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All time measurements in UNIX, and hence in the mud, are measured starting at Jan 1, 1970 for some obscure reason. Perhaps the creators of this system figured that, from a computer point of view, there's no reason ever to need to store a time stamp of an earlier date. In any case that's how it is. Time stamps are integers and measure the time in seconds from that previously mentioned date.
The simple efun
time() will return the current time. You can either
use it as it is or convert it to a printable string with the
efun. To find the creation time of a file, you use the efun
file_time(), of an object the efun
Sometimes it's desirable to know when the object last was referenced, i.e.
when it last had a function called in it. If you then, as the first
instruction in the function call
last_reference_time() you will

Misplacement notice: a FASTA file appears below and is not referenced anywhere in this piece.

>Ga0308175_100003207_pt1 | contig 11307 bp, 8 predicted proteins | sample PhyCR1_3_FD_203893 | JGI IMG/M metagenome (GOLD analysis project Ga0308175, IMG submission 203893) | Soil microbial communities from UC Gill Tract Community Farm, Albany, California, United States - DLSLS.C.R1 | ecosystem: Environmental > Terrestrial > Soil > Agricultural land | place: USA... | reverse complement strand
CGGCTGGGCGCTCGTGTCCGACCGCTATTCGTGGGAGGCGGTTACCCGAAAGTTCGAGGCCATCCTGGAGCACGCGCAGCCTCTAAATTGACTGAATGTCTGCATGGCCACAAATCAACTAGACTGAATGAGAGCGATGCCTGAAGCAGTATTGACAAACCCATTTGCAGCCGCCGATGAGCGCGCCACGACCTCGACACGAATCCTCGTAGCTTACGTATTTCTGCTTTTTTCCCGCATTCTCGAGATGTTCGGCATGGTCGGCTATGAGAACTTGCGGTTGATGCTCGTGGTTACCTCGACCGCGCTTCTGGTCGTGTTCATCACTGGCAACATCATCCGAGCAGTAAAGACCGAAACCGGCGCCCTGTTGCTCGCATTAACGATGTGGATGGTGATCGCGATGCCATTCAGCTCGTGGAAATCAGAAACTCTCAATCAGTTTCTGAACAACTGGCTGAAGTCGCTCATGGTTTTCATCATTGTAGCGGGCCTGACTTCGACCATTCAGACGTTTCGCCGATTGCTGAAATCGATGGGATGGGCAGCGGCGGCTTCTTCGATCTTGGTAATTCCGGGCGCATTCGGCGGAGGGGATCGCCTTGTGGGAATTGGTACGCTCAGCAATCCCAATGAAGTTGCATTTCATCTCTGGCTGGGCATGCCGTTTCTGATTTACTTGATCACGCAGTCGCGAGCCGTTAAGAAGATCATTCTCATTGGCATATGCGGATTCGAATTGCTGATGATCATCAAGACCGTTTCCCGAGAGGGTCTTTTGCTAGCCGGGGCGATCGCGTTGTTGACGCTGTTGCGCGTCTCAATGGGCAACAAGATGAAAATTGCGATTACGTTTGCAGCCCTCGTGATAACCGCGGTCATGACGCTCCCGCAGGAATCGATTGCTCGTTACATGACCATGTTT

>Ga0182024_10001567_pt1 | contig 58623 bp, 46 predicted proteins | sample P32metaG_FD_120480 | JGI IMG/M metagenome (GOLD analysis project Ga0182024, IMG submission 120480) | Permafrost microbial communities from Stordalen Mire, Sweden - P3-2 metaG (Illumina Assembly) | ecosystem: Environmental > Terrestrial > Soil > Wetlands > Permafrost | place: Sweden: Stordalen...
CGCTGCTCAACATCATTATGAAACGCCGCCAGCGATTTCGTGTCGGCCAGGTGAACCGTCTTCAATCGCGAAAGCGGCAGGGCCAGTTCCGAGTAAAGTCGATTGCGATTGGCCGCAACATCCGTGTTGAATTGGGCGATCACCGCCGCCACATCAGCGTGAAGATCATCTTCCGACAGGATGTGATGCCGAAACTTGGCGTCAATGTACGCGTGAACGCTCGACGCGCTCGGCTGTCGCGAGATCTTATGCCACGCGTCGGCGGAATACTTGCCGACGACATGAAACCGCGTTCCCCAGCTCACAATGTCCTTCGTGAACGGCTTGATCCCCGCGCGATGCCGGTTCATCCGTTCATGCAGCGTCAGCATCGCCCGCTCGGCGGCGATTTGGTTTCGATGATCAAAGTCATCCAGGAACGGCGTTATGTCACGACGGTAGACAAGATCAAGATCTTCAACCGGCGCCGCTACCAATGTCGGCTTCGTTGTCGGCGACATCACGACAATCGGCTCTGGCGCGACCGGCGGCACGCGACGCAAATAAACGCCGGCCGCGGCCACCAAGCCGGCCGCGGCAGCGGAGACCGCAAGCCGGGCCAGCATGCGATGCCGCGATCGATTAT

get that time. However, remember that it naturally is set to the current
time as soon as that is done.
int time() string ctime(int tm) int file_time(string obref) int object_time(object ob) e.g. write("This object was last referenced at " + ctime(last_reference_time()) + "\n"); write("The time right now is: " + ctime(time()) + ".\n"); write("This object is " + (time() - object_time(this_object())) + " seconds old.\n");
There exists a convenient lfun
convtime in the module
that will convert the timestamp to days, hours, minutes and seconds,
excluding those entries which doesn't contain anything. Nice for more